• California, New Jersey, and Rhode Island fund their programs through employee payroll deductions, so you will have to register to withhold deductions from remote employees working in these states. 
  • New York and New Jersey require covered employers to pay disability benefits to eligible full-time and part-time employees. The employer may purchase private insurance, state insurance, or apply to be a self-insurer.

Unemployment Insurance

The federal government and individual states have unemployment tax laws that work together to provide employees with benefits if they have lost their jobs. Most employers pay both federal and state unemployment taxes, and most states have their own laws.

The state agency that administers unemployment taxes is different from the agency that pays unemployment benefits. 

Other State and Local Laws Affecting Remote Employees

Local zoning regulations might require a remote employee working from home to get a zoning variance from the locality. Additionally, some states require that employees be paid on a specific schedule (weekly, bi-weekly, semi-monthly, or monthly). Nine states also require minimum paid rest periods for adult employees in the private sector. Here are the states and their requirements.

The federal overtime requirement is to pay employees 1.5 times their normal hourly pay for work over 40 hours in a workweek. Some states have more generous overtime regulations. California, for example, requires overtime pay for excess hours in a day. A state’s workforce agency is the place to check on overtime requirements. 

Laws and Taxes for Remote Employees Working Abroad

Federal Income Taxes

If you have employees working abroad, you must withhold U.S. income tax from their pay unless you are required by foreign law to withhold foreign income tax. Some employees may qualify for a foreign earned income exclusion if they meet certain tests. This exclusion has a maximum that is adjusted for inflation each year.

State Income Taxes

Some U.S. states require individuals who work outside the state to pay state income taxes unless they can prove they are no longer state residents. Colorado, for example, requires proof of non-resident status, while other states (those who have state income taxes) may have more lenient regulations.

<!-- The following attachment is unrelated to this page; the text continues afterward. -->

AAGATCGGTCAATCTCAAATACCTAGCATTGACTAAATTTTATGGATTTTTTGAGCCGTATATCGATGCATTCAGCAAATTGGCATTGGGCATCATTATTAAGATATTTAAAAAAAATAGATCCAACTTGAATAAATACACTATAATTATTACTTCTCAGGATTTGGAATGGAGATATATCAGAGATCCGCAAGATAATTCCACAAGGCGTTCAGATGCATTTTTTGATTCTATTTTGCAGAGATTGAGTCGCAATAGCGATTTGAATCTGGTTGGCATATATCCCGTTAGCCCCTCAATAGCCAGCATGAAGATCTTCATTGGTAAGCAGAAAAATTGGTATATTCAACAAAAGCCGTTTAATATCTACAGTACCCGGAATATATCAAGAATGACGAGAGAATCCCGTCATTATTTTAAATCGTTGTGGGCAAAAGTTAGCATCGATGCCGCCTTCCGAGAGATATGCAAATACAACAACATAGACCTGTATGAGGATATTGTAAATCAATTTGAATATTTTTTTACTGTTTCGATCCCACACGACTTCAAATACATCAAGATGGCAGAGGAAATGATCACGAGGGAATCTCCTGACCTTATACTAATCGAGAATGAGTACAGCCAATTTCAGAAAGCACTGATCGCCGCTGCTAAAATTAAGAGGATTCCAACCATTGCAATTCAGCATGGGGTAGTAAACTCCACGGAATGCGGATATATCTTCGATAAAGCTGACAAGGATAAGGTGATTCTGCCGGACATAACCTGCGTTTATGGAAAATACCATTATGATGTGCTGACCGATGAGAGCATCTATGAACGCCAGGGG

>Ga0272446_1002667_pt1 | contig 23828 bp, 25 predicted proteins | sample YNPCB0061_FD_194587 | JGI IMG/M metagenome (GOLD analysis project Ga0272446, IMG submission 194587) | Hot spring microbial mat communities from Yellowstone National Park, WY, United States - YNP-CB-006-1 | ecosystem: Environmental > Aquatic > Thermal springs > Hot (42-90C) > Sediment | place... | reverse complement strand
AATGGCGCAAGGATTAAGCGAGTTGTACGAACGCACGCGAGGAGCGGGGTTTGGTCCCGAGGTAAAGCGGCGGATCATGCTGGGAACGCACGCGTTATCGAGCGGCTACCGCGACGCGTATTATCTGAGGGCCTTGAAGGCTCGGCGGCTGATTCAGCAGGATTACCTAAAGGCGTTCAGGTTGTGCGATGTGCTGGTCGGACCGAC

If remote employees are required to pay federal and/or state income taxes, you will need to withhold those taxes from their paychecks.

Social Security/Medicare Taxes

If you pay remote employees to work outside the U.S., their wages are generally subject to Social Security and Medicare tax if you are an American employer that is not a foreign affiliate company. Some countries will impose a Social Security tax on wages of remote employees, but the U.S. has totalization agreements with some countries, like Canada and France, to avoid double taxation. 

Remote Employees—Not Independent Contractors

It is important to know the difference between a remote employee and an independent contractor. Misclassifying workers as independent contractors could make your company liable for unpaid employment taxes. The IRS offers more guidance on understanding the employee vs. independent contractor designation and it might help you sort out the difference so that you can accurately pay and tax your employees under the right work regulations.

Article Sources

  1. IRS. "New Employer Tax Credits." Accessed Aug. 6, 2020.

  2. IRS. "COVID-19-Related Tax Credits: How to Claim the Credits FAQs." Accessed Aug. 6, 2020.

  3. IRS. "Deferral of Employment Tax Deposits and Payments Through December 31, 2020." Accessed Aug. 6, 2020.

  4. IRS. "Employee Retention Credit." Accessed Aug. 6, 2020.

  5. Tax Foundation. "State Individual Income Tax Rates and Brackets for 2020." Accessed Aug. 6, 2020.

  6. Tax Foundation. "Working from Home Brings Greater Exposure to State Tax Codes." Accessed Aug. 6, 2020.

  7. U.S. Department of Labor. "Minimum Wage." Accessed Aug. 6, 2020.

  8. Connecticut General Assembly. "Paid Leave Programs in California, New Jersey, and Rhode Island." Accessed Aug. 6, 2020.

  9. Official Site of the State of New Jersey. "Department of Labor and Workforce Development: Division of Temporary Disability and Family Leave Insurance." Accessed Aug. 6, 2020.

  10. New York State, Workers' Compensation Board. "Employers/Businesses: Complying with the Disability Benefits Law." Accessed Aug. 6, 2020.

  11. IRS. "Federal Unemployment Tax." Accessed Aug. 6, 2020.

  12. U.S. Department of Labor. "State Payday Requirements." Accessed Aug. 6, 2020. 

  13. U.S. Department of Labor. "Overtime Pay." Accessed Aug. 6, 2020.

  14. Internal Revenue Service. "Publication 54 Tax Guide for U.S. Citizens and Resident Aliens Abroad." Page 8. Accessed Aug. 6, 2020. 

  15. Colorado Department of Revenue, Taxation Division. "Part-Year and Nonresident." Accessed Aug. 6, 2020.